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Nested American Chestnut

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Project by Transition posted 10-10-2011 01:16 AM 1227 views 0 times favorited 12 comments Add to Favorites Watch

American Chestnut Bowls – a friend commisioned a set of 4 nested, decorative/utility bowls. She left the choice of wood to me and I happened to have the good luck of coming across a downed American Chestnut tree. It had been down for quite some time and I turned around 8 bowls to get these four – knots, and cracks, and other surprises. Dimentions are 11”-8” x 3” x 1/4”. They are finished with several coats of General Finishes salad bowl finish. As always comments are welcome…

-- Andrew, Orange County, CA - www.TransitionTurning.com





12 comments so far

View grizzman's profile

grizzman

7019 posts in 1962 days


#1 posted 10-10-2011 01:39 AM

those are some really nice bowls, love the wood…

-- GRIZZMAN ...[''''']

View woodsmithshop's profile

woodsmithshop

1153 posts in 2204 days


#2 posted 10-10-2011 01:46 AM

great looking bowls, and I always thought chestnut was a darker wood.

-- Smitty!!!

View Sheila Landry (scrollgirl)'s profile

Sheila Landry (scrollgirl)

7665 posts in 1578 days


#3 posted 10-10-2011 01:57 AM

Very cool! They really came out nice. :)

Sheila

-- Designer/Artist/Teacher. Owner of Sheila Landry Designs (http://www.sheilalandrydesigns.com) Scroll saw, wood working and painting patterns and surfaces. "Knowledge is Power"

View Joe Lyddon's profile

Joe Lyddon

7732 posts in 2711 days


#4 posted 10-10-2011 03:25 AM

Those are REALLY PRETTY bowls!

Your customer will LOVE them!

I was just wondering how you did it…
... Cut a slab, maybe 4”-5” thick, trim as required to get desired Dia. close, turn the inside, turn the outside sides, ... get lost…
How would you do the outside bottom?

Sure is a NICE set of bowls!

You did GOOD!

-- Have Fun! Joe Lyddon - Alta Loma, CA USA - Home: http://www.WoodworkStuff.net ... My Small Gallery: http://www.ncwoodworker.net/pp/showgallery.php?ppuser=1389&cat=500"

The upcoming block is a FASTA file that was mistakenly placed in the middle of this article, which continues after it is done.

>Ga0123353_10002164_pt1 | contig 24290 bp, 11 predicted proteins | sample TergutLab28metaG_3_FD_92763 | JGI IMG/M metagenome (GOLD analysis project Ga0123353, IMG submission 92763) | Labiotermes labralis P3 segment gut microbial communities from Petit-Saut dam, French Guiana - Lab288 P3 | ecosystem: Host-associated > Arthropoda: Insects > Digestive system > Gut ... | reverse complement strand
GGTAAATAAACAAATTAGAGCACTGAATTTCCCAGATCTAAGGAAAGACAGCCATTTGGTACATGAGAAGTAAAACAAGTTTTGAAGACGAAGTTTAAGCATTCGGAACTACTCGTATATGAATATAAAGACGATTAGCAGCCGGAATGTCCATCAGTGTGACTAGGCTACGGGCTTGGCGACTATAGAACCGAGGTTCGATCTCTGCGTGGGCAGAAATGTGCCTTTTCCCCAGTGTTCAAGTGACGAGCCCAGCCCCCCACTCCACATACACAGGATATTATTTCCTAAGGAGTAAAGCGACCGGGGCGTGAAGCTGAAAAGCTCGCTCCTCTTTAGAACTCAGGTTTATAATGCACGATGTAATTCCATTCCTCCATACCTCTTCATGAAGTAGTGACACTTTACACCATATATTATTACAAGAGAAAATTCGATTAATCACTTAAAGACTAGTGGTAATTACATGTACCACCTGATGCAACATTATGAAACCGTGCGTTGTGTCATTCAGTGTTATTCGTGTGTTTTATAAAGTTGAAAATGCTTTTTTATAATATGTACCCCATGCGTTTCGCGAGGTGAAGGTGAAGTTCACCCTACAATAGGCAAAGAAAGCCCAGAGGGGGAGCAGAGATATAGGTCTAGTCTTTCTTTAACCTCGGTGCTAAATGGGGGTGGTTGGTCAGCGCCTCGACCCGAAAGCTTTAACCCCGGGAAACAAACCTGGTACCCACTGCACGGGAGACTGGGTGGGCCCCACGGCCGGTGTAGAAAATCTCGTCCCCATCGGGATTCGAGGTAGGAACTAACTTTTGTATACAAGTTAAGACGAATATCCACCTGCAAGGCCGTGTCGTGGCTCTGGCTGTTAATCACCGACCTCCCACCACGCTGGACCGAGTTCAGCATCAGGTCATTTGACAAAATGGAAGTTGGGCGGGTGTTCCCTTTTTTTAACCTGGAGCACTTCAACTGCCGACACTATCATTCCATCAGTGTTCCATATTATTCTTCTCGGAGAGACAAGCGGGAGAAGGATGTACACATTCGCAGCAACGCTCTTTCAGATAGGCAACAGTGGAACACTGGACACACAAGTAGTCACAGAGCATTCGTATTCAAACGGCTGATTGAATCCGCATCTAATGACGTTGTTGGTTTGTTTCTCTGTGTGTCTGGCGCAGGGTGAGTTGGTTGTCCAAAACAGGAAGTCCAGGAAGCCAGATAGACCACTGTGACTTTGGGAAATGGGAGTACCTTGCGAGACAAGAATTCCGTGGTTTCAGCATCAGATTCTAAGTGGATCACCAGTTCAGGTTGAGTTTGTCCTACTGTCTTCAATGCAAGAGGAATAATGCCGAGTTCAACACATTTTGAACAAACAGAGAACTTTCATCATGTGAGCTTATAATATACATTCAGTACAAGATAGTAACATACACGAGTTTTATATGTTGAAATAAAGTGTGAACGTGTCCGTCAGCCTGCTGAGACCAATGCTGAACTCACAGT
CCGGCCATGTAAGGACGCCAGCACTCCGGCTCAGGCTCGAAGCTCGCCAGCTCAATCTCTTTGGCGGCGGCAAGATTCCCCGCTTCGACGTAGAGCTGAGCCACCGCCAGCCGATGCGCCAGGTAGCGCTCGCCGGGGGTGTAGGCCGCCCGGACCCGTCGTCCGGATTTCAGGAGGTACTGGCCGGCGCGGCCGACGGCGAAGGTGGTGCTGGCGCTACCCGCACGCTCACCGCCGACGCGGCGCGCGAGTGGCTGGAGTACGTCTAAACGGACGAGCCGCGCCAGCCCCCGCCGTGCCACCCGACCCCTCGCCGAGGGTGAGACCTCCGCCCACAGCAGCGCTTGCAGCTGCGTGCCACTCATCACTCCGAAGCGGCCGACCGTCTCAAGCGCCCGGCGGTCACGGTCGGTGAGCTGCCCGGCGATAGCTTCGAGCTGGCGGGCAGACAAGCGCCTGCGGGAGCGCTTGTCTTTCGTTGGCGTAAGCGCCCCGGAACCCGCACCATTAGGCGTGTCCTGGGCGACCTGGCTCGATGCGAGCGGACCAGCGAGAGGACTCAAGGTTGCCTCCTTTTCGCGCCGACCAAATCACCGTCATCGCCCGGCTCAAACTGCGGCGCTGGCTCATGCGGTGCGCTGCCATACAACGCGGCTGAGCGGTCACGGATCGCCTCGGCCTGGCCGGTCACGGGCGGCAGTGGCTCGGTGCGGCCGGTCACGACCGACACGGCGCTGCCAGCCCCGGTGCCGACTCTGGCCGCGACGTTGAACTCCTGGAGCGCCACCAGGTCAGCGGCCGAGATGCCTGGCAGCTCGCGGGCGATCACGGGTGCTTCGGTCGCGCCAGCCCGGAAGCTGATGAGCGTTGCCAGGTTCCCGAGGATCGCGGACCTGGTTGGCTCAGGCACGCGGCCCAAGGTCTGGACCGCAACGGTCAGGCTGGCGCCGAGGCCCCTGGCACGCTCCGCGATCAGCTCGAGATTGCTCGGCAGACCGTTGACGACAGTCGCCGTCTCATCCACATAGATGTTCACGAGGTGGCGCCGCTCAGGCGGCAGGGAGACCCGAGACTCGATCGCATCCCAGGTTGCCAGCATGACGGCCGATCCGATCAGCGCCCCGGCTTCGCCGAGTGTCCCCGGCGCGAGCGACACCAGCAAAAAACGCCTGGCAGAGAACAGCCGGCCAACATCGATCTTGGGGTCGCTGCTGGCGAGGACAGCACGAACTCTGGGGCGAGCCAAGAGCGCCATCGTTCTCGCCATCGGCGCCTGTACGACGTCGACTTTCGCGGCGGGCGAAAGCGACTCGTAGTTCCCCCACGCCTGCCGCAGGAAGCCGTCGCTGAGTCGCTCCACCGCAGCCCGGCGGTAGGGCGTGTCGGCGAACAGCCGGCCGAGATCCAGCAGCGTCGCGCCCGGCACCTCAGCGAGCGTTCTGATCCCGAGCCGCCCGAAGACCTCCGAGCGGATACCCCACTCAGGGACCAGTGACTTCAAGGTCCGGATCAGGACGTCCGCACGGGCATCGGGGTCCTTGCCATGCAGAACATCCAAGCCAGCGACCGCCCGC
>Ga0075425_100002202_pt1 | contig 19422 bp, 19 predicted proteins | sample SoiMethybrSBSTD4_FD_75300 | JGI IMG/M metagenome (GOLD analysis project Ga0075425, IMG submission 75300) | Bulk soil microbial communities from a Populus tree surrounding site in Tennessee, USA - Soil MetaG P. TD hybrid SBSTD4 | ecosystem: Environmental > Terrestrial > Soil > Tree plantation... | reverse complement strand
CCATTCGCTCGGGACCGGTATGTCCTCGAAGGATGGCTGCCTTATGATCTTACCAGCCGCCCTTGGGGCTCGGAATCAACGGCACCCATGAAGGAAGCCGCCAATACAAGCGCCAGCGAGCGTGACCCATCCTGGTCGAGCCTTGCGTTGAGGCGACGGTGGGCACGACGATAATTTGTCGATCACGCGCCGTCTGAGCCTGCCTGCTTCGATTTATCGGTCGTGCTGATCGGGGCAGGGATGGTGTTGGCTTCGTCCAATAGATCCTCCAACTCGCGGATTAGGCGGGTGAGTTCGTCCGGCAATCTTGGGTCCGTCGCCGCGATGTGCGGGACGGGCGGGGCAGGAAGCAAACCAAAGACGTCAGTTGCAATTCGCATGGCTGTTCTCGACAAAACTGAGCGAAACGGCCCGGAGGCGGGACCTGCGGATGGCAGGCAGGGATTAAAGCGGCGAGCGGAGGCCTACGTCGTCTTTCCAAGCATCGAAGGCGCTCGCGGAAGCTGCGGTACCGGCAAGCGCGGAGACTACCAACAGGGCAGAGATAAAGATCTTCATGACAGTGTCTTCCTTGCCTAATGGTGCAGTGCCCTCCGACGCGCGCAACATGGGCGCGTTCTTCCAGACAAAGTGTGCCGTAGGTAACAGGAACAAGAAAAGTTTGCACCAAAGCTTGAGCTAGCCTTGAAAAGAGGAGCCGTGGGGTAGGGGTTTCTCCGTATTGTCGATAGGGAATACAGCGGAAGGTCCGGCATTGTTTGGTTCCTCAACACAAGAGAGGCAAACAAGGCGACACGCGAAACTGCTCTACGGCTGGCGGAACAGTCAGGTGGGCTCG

View peteg's profile

peteg

2897 posts in 1481 days


#5 posted 10-10-2011 04:08 AM

Thats a great set Andrew, did you use a bowl saver to core them? I am sure they will be well recieved nicely done :)

-- Pete G: If you always do what you always did you'll always get what you always got

View Blake Thornton's profile

Blake Thornton

152 posts in 1300 days


#6 posted 10-10-2011 07:53 AM

Do you have an enormous chuck for the bottom?

Grain pattern is fantastic, and I really like the lip.

Is it the camera angle or is the smaller bowl slightly too tall for the set, without using a corer it seems like making a nested set would be incredibly dificult

View Blake Thornton's profile

Blake Thornton

152 posts in 1300 days


#7 posted 10-10-2011 07:53 AM

Do you have an enormous chuck for the bottom?

Grain pattern is fantastic, and I really like the lip.

Is it the camera angle or is the smaller bowl slightly too tall for the set, without using a corer it seems like making a nested set would be incredibly dificult

View Transition's profile

Transition

339 posts in 1202 days


#8 posted 10-10-2011 08:51 AM

Thanks everyone!

@Smitty – I had the same thought. It appears that Chestnut is not Chestnut brown! I was going to lodge a complaint…

@Joe – My lathe has a 9”swing over the bed, but allows me to turn on the outside of the head stock (no tailstock). I have an 8” faceplate on which to mount my blank. I rough turned the outside first, including a tenon on the bottom. Then I mounted the bottom and rough turned the inside to about 3/4” thickness. Let dry. Finish turned. Chiseled off the tenon and sanded the bottom. It sounds so easy…

@Pete – I did not use a bowl saver. My method allowed me to adorn my slate walkway and flower beds with a thick covering of Chestnut shavings. I’m not sure I could have used a bowl saver anyway given the condition of the wood. The wood was not processed quickly (the tree fell and sat untouched for ~8yrs). But I’m happy with what I got out of it.

@Blake – All of the bowls are pretty darn close when sitting side by side. The smallest bowl was slightly taller until I rechucked it. In this case it is the camera angle and a failure to be attentive to the stacking. As the fates decided, the wood moved, and as a special feature, they stack best when the grains are aligned. It did take a very long time to do this. The wood was not the easiest to work.

-- Andrew, Orange County, CA - www.TransitionTurning.com

View Ovidiu's profile

Ovidiu

112 posts in 1161 days


#9 posted 10-14-2011 02:02 PM

Very beautiful bowls. I do not know how to say, but it looks very fresh … somehow.

-- Ovidiu from Transylvania

View socks's profile

socks

1 post in 1068 days


#10 posted 10-21-2011 06:55 PM

These beautiful, and so very well crafted bowls are sitting in our kitchen right now—I doubt they will be given away as a wedding gift. The wood color is a beautiful chestnut and actually matches our chestnut kitchen cabinets. The photo color does not do them justice. They are just too lovely and seem so happy in our home :) Thank you Andrew!

View Joe Lyddon's profile

Joe Lyddon

7732 posts in 2711 days


#11 posted 10-21-2011 09:06 PM

COOL procedure… Thank you.

Sure look good!

-- Have Fun! Joe Lyddon - Alta Loma, CA USA - Home: http://www.WoodworkStuff.net ... My Small Gallery: http://www.ncwoodworker.net/pp/showgallery.php?ppuser=1389&cat=500"

View oldnovice's profile

oldnovice

3770 posts in 2026 days


#12 posted 11-09-2012 05:21 AM

I am not a turner but these are good looking bowls!

I saw the words bowl saver, what is that (you can tell I am not a turner)?

-- "I never met a board I didn't like!"

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